I’ve just about put to bed the web policy and standards chapters for “Managing Chaos.” A few insights that solidified while writing:
- Web managers (that is the “head” web person in the organization) have a responsibility to lead when it comes to defining and implementing good web management practices and standards for enterprise web development–even if that leadership takes them places outside the scope of their normal responsibilities. Often others in the organization that one might expect to lead and enable the web team don’t have the knowledge to do so. If you are the web manager, just lead.
- Leading doesn’t always mean making all the decisions or being in charge. Make room for other opinions. Be humble. Facilitate. Collaborate. Listen to internal stakeholders when they tell you what they need to do online. They might not have our industry-specific jargon down when it comes to user experience practices, content, and technologies but, they know the reality of the business and what business outcomes are desired and will be supported with resources from executives. Their knowledge might help you find a way to get new features and functionality funded and implemented.
- Web policy awareness has to extend beyond the enterprise. Not only do organizations need to consider issues like online children’s privacy, web records retention, security, social media policy and the like–they also need to keep an eye on ever-evolving international and national regulation related to the Internet and the World Wide Web–and to influence it when necessary.
Now, I’m off to the next few chapters on web governance frameworks–more simply, determining who gets to make decisions about different aspects of the enterprise Web. Traditionally, people talk about how accountability and authority are placed using using a governmental analogy like a federation. And, we speak about the placement of authority with terms like “centralized” or “devolved.” Going in, I think I’m going use a network topology analogy- ring, bus, array. It’s a more active analogy. And, it’s a little bit geeky. We’ll see if that’s too fanciful (and if it holds up)!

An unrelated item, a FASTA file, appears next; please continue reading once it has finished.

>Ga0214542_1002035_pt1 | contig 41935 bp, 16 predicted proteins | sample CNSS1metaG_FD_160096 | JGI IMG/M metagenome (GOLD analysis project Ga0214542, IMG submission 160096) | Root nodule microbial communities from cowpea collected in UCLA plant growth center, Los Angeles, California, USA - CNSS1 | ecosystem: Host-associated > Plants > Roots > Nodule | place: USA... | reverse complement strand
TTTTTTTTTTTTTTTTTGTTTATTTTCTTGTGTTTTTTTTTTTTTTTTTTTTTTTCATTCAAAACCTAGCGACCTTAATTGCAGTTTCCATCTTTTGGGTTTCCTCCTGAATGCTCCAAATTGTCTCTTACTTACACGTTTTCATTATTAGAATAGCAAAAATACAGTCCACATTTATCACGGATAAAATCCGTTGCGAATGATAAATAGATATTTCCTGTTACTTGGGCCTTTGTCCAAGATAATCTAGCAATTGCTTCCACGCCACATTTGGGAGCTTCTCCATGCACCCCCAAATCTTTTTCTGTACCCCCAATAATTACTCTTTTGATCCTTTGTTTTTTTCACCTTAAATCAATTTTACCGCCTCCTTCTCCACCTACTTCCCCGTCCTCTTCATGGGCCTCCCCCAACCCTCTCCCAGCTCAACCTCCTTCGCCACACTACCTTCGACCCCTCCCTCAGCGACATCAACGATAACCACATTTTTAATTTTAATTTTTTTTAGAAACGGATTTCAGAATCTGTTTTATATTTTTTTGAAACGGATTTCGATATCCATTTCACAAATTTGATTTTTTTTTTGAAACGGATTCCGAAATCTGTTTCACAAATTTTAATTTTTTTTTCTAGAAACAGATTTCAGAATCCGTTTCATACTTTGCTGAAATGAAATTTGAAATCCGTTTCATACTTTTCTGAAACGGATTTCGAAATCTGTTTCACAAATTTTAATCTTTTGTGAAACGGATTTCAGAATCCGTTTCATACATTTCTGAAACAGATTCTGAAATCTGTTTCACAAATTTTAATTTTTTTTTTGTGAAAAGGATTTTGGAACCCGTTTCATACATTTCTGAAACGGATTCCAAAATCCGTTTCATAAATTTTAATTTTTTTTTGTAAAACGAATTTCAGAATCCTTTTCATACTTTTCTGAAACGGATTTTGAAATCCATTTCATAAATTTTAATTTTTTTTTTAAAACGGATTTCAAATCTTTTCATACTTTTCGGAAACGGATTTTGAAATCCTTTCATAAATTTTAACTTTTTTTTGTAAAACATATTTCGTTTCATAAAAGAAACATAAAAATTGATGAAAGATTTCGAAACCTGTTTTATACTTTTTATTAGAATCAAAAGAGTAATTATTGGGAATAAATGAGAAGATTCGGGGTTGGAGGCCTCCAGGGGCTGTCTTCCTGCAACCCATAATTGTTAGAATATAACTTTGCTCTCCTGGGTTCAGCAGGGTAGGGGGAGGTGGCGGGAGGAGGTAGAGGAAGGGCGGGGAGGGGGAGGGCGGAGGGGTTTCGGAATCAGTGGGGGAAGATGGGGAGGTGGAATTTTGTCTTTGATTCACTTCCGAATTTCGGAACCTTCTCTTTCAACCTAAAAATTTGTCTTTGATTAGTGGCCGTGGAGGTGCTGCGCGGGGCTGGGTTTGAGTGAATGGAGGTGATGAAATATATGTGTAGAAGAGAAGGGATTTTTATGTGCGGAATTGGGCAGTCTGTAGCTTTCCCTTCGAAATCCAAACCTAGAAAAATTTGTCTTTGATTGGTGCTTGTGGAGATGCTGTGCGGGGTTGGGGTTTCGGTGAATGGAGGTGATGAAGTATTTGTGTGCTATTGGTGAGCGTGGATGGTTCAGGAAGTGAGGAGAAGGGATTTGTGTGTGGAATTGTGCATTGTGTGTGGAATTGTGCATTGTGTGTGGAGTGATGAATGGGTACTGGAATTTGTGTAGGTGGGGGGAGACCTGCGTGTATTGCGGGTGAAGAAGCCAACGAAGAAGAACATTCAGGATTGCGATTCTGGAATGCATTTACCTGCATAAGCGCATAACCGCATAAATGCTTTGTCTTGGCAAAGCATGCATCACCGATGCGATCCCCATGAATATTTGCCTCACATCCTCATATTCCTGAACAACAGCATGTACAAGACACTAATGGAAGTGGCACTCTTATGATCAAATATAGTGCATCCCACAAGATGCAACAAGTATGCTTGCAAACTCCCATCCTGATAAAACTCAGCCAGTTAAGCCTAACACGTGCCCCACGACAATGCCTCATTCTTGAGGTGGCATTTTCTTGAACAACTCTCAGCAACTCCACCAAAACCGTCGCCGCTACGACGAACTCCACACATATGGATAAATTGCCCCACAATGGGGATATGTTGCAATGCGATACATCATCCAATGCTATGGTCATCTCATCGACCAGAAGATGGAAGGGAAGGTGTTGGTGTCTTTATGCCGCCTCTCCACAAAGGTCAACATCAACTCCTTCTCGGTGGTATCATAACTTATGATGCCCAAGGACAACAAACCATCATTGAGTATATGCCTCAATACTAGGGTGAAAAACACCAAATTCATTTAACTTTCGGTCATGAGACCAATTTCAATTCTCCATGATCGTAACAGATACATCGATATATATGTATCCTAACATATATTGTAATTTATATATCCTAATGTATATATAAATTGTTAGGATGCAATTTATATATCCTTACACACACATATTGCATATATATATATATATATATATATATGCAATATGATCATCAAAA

I’m excited to be doing my first book, “Managing Chaos,” with Rosenfeld Media. In my over 15 years of working on web governance issues with organizations, I’ve seen plenty of UX practitioners spit into the organizational wind when it comes to improving their organization’s web presence. In most instances, the changes UX folks recommend are ignored, rejected or unimplemented, simply because they don’t have the authority to insist that a change be applied. They fight against those in the organization who may or may not have UX expertise. It’s a sad sight. But I think that “Managing Chaos” will help, by giving those with the talent to create a good web experience a way to make the organizational space to do their jobs.
Some say that we live in the Web Age– an age of “inclusion” and “freedom.” So, why govern? Because all this inclusion and freedom really is just chaos if we’re not aiming for a goal–if we don’t have intention. Serendipity is great. Where would we be if we didn’t invent spontaneously? For those of us who work with the Web, the answer to that question is simple: We’d be out of a job. But for digital workers who have been hacking away at organizational websites for years, it’s getting harder every day to be spontaneous. Sites are big (some would say bloated), applications are disconnecting or disintegrating, and social software is sometimes being implemented without purpose. In short, websites are beginning to make organizations look bad.
Once a system gets to be a certain size, it’s hard to make it operate effectively if it you don’t have some basic rules in place. This especially holds true for web environments. Does that dictum take some of the fun out of creating? If you’re a spontaneous inventor who doesn’t want to work by any rules, it might. But a smart organization will harness the power of its true innovators and enable them to do their best, while at the same time maturely managing the aspects of digital that need to be functioning effectively to get work done. It’s an “and,” not an “or.” With real web governance in place, we don’t have to choose between innovation and effectiveness.
My hope is that “Managing Chaos” will provide the vision and guidance that sparks a positive change within your organization. As I work through chapters, I’m sure I will have additional insights and surprises. (As many colleagues have told me, you think that you know something until you write a book!) My intention is to post many of those unexpected insights here. In turn, I hope these will start new conversations about web governance–and how it can work as a transformative agent to enable creativity, real collaboration, and web quality within the enterprise.
I’m looking forward to this journey with you.